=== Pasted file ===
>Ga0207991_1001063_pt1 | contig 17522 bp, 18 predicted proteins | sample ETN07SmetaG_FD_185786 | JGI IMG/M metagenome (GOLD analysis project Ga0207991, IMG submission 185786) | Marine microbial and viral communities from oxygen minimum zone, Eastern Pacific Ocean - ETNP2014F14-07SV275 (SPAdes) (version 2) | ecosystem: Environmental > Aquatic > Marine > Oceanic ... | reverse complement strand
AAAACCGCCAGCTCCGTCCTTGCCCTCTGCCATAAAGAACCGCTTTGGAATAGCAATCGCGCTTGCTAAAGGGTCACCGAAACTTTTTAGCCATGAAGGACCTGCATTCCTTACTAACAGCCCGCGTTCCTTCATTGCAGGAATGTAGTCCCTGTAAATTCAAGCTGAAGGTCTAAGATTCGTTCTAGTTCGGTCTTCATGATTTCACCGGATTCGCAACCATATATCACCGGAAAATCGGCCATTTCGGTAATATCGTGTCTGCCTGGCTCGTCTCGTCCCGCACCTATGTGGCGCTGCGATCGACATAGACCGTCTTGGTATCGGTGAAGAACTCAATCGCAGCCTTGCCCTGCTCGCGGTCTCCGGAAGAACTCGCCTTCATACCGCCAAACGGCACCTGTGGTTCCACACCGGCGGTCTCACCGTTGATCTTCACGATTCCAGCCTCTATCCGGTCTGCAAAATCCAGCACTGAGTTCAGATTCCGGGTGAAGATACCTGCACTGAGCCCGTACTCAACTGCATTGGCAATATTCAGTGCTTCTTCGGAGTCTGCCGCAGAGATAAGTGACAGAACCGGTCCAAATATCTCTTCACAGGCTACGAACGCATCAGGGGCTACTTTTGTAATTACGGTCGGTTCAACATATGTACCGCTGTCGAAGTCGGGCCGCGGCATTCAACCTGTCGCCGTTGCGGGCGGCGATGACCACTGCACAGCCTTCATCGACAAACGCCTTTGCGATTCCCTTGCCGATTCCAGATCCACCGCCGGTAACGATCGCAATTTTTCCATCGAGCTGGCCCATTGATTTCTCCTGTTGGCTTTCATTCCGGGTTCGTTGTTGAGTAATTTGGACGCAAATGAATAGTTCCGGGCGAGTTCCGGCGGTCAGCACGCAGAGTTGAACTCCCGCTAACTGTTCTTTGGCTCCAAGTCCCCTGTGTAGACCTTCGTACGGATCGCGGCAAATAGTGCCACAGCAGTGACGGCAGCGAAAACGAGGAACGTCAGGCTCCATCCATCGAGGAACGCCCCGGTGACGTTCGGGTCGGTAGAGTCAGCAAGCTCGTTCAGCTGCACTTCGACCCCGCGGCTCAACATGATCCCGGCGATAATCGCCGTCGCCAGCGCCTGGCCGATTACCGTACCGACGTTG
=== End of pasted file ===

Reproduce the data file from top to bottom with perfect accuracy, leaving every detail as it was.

>Ga0207991_1001063_pt1 | contig 17522 bp, 18 predicted proteins | sample ETN07SmetaG_FD_185786 | JGI IMG/M metagenome (GOLD analysis project Ga0207991, IMG submission 185786) | Marine microbial and viral communities from oxygen minimum zone, Eastern Pacific Ocean - ETNP2014F14-07SV275 (SPAdes) (version 2) | ecosystem: Environmental > Aquatic > Marine > Oceanic ... | reverse complement strand
AAAACCGCCAGCTCCGTCCTTGCCCTCTGCCATAAAGAACCGCTTTGGAATAGCAATCGCGCTTGCTAAAGGGTCACCGAAACTTTTTAGCCATGAAGGACCTGCATTCCTTACTAACAGCCCGCGTTCCTTCATTGCAGGAATGTAGTCCCTGTAAATTCAAGCTGAAGGTCTAAGATTCGTTCTAGTTCGGTCTTCATGATTTCACCGGATTCGCAACCATATATCACCGGAAAATCGGCCATTTCGGTAATATCGTGTCTGCCTGGCTCGTCTCGTCCCGCACCTATGTGGCGCTGCGATCGACATAGACCGTCTTGGTATCGGTGAAGAACTCAATCGCAGCCTTGCCCTGCTCGCGGTCTCCGGAAGAACTCGCCTTCATACCGCCAAACGGCACCTGTGGTTCCACACCGGCGGTCTCACCGTTGATCTTCACGATTCCAGCCTCTATCCGGTCTGCAAAATCCAGCACTGAGTTCAGATTCCGGGTGAAGATACCTGCACTGAGCCCGTACTCAACTGCATTGGCAATATTCAGTGCTTCTTCGGAGTCTGCCGCAGAGATAAGTGACAGAACCGGTCCAAATATCTCTTCACAGGCTACGAACGCATCAGGGGCTACTTTTGTAATTACGGTCGGTTCAACATATGTACCGCTGTCGAAGTCGGGCCGCGGCATTCAACCTGTCGCCGTTGCGGGCGGCGATGACCACTGCACAGCCTTCATCGACAAACGCCTTTGCGATTCCCTTGCCGATTCCAGATCCACCGCCGGTAACGATCGCAATTTTTCCATCGAGCTGGCCCATTGATTTCTCCTGTTGGCTTTCATTCCGGGTTCGTTGTTGAGTAATTTGGACGCAAATGAATAGTTCCGGGCGAGTTCCGGCGGTCAGCACGCAGAGTTGAACTCCCGCTAACTGTTCTTTGGCTCCAAGTCCCCTGTGTAGACCTTCGTACGGATCGCGGCAAATAGTGCCACAGCAGTGACGGCAGCGAAAACGAGGAACGTCAGGCTCCATCCATCGAGGAACGCCCCGGTGACGTTCGGGTCGGTAGAGTCAGCAAGCTCGTTCAGCTGCACTTCGACCCCGCGGCTCAACATGATCCCGGCGATAATCGCCGTCGCCAGCGCCTGGCCGATTACCGTACCGACGTTG